SEATTLE --- Boeing announced today that it has agreed to acquire the business and operations conducted by Vought Aircraft Industries at its South Carolina facility, where Vought builds a key structure for Boeing's 787 Dreamliner airplane.
The Vought facility, located in North Charleston, performs fabrication and assembly of structures and systems installation of 787 aft fuselage sections, which are made primarily of composite materials. After the transaction, Vought will continue its work on many Boeing programs, including other components of the 787, as well as structures and components on the 737, 747, 767, 777, C-17 and V-22 through operations located elsewhere.
"Integrating this facility and its talented employees into Boeing will strengthen the 787 program by enabling us to accelerate productivity and efficiency improvements as we move toward production ramp-up," said Scott Carson, president and CEO of Boeing Commercial Airplanes. "In addition, it will bolster our capability to develop and produce large composite structures that will contribute to the advancement of this critical technology."
"We take great pride knowing that we have been able to satisfy the technological and physical demands of the 787 program alongside much larger companies," said Elmer Doty, president and CEO of Vought Aircraft Industries. "However, the financial demands of this program are clearly growing beyond what a company our size can support. We are pleased that we will continue our 787 involvement at a component manufacturing level, as well as provide ongoing technical capabilities that have helped make Charleston a world-class composite facility."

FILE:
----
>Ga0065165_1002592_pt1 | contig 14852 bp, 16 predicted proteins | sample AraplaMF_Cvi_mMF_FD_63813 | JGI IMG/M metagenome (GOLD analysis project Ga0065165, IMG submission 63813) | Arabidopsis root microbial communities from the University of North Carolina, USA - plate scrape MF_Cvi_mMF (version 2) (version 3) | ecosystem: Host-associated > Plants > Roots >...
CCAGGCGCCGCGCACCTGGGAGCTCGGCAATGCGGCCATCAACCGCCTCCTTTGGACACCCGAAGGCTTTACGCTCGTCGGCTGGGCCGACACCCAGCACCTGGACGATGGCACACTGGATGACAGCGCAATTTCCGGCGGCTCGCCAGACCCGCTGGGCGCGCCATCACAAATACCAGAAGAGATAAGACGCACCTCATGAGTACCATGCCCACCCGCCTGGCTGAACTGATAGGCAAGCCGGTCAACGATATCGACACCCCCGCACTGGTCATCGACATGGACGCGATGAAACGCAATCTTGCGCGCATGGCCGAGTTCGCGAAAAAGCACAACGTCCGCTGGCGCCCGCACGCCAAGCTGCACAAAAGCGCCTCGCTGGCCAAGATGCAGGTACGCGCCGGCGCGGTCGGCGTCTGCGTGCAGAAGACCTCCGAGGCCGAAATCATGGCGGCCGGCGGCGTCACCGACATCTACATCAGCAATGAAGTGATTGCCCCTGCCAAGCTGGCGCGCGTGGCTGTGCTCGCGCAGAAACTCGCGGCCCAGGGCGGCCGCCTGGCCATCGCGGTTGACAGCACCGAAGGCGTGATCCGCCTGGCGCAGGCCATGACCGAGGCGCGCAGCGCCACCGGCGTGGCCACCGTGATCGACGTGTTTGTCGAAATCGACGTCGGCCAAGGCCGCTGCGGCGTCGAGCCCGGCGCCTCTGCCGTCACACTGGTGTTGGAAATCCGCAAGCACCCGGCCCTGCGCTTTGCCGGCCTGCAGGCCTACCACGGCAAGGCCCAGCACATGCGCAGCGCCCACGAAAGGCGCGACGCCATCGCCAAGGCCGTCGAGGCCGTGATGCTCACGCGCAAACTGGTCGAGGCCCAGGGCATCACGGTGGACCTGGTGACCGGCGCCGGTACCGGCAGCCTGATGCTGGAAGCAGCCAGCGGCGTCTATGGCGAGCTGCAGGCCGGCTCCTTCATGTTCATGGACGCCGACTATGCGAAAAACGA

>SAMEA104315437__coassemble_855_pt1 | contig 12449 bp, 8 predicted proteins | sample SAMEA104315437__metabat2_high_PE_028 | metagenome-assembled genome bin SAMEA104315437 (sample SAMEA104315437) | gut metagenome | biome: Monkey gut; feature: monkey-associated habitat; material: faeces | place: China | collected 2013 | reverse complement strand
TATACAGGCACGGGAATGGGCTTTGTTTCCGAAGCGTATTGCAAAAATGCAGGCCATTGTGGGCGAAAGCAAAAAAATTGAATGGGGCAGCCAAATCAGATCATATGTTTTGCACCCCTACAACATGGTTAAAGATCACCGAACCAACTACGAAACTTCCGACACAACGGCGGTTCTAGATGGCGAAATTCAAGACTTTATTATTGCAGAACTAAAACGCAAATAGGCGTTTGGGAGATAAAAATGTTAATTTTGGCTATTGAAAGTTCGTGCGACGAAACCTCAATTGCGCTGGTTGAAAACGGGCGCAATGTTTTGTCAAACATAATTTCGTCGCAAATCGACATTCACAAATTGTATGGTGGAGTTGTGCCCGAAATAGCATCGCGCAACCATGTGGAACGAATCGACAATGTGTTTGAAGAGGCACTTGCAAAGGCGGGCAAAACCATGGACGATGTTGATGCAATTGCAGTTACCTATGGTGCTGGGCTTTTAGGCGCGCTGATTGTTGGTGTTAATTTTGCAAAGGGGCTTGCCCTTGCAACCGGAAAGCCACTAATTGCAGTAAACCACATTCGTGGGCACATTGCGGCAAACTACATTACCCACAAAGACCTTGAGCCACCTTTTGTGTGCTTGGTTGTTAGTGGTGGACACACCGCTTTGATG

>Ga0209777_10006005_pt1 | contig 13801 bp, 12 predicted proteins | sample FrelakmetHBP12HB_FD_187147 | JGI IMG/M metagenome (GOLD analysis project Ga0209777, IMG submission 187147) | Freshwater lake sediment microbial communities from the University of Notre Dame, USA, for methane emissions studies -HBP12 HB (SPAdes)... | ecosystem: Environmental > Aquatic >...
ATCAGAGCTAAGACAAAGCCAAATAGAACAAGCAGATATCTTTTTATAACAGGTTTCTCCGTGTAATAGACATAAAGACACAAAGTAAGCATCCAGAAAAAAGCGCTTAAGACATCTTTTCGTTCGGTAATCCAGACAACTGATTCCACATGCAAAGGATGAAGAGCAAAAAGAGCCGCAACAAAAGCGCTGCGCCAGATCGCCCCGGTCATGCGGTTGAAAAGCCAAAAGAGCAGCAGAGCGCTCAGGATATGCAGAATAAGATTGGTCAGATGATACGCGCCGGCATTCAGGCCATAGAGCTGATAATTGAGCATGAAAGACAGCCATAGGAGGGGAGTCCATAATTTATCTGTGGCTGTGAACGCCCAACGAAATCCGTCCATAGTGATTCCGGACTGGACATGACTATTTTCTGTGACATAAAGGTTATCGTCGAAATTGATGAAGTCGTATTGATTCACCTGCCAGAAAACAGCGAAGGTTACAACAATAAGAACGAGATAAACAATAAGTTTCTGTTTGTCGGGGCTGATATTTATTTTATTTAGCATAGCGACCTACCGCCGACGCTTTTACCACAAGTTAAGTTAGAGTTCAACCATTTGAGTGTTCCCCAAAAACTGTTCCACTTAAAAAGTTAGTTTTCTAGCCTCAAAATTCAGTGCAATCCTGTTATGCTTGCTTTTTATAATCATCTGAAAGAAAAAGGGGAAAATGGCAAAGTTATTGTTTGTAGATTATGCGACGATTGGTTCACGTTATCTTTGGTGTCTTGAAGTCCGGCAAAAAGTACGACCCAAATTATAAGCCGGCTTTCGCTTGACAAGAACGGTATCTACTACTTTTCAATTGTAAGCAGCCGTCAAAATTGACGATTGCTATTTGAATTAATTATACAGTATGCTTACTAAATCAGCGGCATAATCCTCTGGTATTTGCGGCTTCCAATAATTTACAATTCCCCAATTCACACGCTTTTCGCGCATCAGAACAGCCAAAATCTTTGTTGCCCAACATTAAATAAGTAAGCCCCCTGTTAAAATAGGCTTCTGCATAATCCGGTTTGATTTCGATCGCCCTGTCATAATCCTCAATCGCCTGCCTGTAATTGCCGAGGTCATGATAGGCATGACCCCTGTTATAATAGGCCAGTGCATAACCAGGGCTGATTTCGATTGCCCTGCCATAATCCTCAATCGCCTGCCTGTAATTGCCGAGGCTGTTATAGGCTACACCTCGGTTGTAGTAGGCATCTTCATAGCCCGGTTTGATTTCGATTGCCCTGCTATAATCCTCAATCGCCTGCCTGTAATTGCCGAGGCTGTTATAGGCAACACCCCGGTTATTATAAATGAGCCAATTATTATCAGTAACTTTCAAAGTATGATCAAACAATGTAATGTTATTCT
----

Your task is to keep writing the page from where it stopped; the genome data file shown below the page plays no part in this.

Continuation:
Through the agreement, Boeing will acquire the North Charleston facility, its assets and inventory and will assume operation of the site, and the parties will resolve all matters related to Vought's prior work on the 787 program.
The cash consideration to be paid to Vought at closing is approximately $580 million.
In addition, Boeing will release Vought from its obligations to repay amounts previously advanced by Boeing. Separately, Boeing entered into new agreements with Vought for work packages on the 737, 777 and 787.
This transaction is anticipated to close in the third quarter following satisfaction of customary closing conditions, including consent from Vought's lenders.
Once acquired, the North Charleston facility will be managed by the 787 program. "We look forward to welcoming the South Carolina team to Boeing and continuing our relationship with Vought to bring the most value to the 787 and our other programs," said Carson.